HOME is delighted to present Natural Interaction, a solo exhibition by artist Nick Jordan. Featuring new films, prints, photographs, painting and sculptural works, the exhibition explores the interdependencies between social and ecological healthcare or wellbeing.
Drawing upon the artist’s recent collaborations with ecologists, materials scientists, and healthcare professionals involved in medical genetics, the work interconnects the lived experience of rare health conditions with the reciprocal behaviours and symbiotic systems found in nature.
A new film trilogy (Rare Frequencies, Genetic Sequences and The Entangled Forest) captures the unique features of ecologically diverse habitats which sustain many rare or endangered species, playing a vital role in mitigating the impacts of climate change. Combined with audio conversations that reflect upon the importance of science and the lessons we can learn from nature, Jordan’s hybrid documentaries explore diverse landscapes and ecosystems, including restored peatlands, networks of mycelium, botanical gardens, urban woodlands and ancient forests; threading together themes of community and mutuality, resilience and renewal.
Rare Frequencies draws upon conversations with people impacted by rare diseases, as well as health practitioners involved in medical genetics and counselling. Jordan combines the discussions with footage he filmed at a restored peatland habitat on the edge of Manchester, which now hosts many rare species of wildlife.
Genetic Sequences continues the conversations with medical geneticists and psychologists, filmed in Vienna for the European Society of Human Genetics. The discussions reflect on interrelated issues such as global healthcare inequalities, access to vaccines, trust in science and hopes for the future. Shot in a single weekend, the film captures an urban topography, from public parks and city streets to the global plant collection of the University of Vienna’s Botanical Garden.
Completing Jordan’s trilogy of new films is The Entangled Forest, which explores the reciprocal, shared behaviours that exist between trees and fungi. Filmed from the heat of late summer to the frozen depths of winter, in diverse woodland habitats, the documentary features the voice of ecologist Suzanne Simard, and her ground-breaking research into the ‘biological neural network’ of forest ecosystems.
Each of the films feature an atmospheric and textural soundtrack score, recorded with traditional folk instruments, woodwind and analogue synths, composed by Otis Jordan (Rare Frequencies and Genetic Sequences) and Otis Jordan and Lord Mongo (The Entangled Forest).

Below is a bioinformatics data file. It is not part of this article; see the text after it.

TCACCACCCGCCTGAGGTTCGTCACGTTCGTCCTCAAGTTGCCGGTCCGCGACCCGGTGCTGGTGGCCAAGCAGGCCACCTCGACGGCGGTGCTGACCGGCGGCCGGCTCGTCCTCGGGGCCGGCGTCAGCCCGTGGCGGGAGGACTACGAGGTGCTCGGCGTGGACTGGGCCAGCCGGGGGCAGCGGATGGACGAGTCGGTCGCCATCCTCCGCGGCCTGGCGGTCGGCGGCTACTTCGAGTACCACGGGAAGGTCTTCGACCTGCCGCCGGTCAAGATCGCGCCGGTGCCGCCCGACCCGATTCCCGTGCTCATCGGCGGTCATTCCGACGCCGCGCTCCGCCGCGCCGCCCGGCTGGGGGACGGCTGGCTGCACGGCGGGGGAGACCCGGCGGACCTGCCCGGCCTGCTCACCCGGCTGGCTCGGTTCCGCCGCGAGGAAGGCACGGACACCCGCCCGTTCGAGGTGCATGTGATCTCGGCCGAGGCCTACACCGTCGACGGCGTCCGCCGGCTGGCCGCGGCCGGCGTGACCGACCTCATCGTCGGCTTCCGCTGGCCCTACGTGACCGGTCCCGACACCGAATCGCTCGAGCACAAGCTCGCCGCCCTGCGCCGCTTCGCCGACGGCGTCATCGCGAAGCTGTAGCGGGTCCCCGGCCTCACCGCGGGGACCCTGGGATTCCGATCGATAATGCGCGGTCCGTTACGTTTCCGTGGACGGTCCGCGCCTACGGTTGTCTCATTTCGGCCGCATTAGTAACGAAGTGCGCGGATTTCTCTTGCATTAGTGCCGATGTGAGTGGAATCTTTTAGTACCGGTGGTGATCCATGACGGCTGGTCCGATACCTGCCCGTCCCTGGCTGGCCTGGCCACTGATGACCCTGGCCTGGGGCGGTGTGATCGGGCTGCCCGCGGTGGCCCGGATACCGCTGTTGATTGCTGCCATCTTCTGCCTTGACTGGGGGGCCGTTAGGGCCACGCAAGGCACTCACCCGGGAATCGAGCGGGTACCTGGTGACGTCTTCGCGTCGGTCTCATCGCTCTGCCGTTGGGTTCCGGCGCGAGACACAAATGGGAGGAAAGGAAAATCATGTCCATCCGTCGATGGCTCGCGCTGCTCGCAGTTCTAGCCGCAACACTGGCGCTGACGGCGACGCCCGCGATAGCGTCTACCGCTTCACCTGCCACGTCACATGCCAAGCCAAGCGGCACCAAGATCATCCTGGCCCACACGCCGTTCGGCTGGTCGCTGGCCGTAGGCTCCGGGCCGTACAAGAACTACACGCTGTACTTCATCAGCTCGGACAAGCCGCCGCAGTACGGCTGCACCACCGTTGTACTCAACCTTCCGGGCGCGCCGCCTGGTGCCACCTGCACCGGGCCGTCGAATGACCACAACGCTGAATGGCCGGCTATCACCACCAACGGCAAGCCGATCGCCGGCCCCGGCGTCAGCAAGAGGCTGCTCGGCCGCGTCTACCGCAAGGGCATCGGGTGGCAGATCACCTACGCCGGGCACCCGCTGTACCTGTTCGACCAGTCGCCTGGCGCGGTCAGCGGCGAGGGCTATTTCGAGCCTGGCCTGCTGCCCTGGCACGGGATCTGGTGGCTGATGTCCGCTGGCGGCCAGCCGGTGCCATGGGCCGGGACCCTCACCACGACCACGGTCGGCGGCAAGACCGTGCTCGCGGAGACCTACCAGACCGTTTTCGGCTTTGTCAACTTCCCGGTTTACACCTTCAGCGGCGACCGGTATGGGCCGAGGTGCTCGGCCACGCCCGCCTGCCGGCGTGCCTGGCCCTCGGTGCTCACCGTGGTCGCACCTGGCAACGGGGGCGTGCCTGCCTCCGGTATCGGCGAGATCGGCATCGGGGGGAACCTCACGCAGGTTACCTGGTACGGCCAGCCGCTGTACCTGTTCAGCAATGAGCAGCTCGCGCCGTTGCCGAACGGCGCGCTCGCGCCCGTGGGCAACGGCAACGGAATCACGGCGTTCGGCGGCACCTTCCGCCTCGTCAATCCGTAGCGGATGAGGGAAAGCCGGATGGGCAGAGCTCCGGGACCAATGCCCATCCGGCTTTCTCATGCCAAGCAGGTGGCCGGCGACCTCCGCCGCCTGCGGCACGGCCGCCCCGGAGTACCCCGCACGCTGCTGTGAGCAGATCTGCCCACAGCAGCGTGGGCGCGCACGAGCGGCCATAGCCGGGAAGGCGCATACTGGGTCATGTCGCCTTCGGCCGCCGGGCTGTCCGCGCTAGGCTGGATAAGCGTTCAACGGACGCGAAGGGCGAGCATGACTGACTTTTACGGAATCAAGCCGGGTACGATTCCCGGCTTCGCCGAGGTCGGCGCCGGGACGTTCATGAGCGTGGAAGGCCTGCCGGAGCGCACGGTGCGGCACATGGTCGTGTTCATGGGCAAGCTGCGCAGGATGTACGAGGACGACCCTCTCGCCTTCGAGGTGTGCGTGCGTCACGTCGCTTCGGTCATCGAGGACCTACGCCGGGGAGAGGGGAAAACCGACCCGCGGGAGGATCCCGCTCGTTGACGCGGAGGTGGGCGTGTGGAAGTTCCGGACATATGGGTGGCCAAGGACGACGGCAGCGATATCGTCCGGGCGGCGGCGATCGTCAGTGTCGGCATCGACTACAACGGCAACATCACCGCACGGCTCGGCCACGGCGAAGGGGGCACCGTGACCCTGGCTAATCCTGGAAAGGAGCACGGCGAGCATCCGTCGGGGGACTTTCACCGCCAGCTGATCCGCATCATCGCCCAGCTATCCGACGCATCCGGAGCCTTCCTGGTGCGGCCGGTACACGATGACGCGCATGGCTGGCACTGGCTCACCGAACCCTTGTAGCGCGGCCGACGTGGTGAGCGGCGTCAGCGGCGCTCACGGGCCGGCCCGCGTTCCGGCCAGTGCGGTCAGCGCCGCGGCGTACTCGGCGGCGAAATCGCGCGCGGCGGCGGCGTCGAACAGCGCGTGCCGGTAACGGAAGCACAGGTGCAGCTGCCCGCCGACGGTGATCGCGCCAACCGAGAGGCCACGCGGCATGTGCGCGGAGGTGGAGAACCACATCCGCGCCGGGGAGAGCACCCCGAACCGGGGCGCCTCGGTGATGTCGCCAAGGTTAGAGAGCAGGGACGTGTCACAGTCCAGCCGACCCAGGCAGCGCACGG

Creating dialogue and interconnections with the films are a series of new works by the artist, including mushroom spore prints presented as a family tree, archival botanical drawings, a greenhouse, and a living micro habitat of native bog plants.
About the artist
Nick Jordan is a multidisciplinary artist whose work explores the interconnections between cultural, social and natural ecologies. The artist’s work has been exhibited widely at international museums and galleries, including Innsbruck International Biennial; Videonale, Kunstmuseum Bonn; Musée du Quai Branly, Paris; Whitstable Biennale; Darwin Museum, Moscow; Centre de Cultura Contemporània, Barcelona; Haus der Kulturen der Welt, Berlin. Jordan’s award-winning films have featured in many international film festivals, including special focus programmes at the London Short Film Festival; Minimalen, Trondheim; HOME Artist Film Weekender.
Artist residencies and commissions include Headlands Center for the Arts, San Francisco; Thackray Museum of Medicine, Leeds; The National Trust; The Manchester Museum; Newcastle University; Stasi Archives, Berlin; ICA, London; British Society of Aesthetics; The Swedenborg Society; Arts & Heritage. Jordan is the co-author (with Jacob Cartwright) of Alien Invaders: A Guide to Non-native Species of the Britisher Isles (Bookworks), and is the curator of Braziers International Film Festival. Nick Jordan studied Fine Art at Nottingham Trent University (BA) and Manchester Metropolitan University (MA). He is based in Manchester.
Natural Interaction is curated by Clarissa Corfe.
Rare Frequencies produced for the Whitworth Group’s RARE/D podcast series, Manchester Centre for Genomic Medicine, supported by Economic and Social Research Council and EURORDIS Rare Diseases Europe.
Genetic Sequences was commissioned by European Society of Human Genetics, with support from the University of Manchester and Manchester University NHS Foundation Trust.
The Entangled Forest was supported by UK Research & Innovation and The University of Manchester. Commissioned by HOME.
Earth House Hold is made with the cooperation of The Research Foundation for the State University of New York, University at Buffalo, School of Public Health and Health Professions.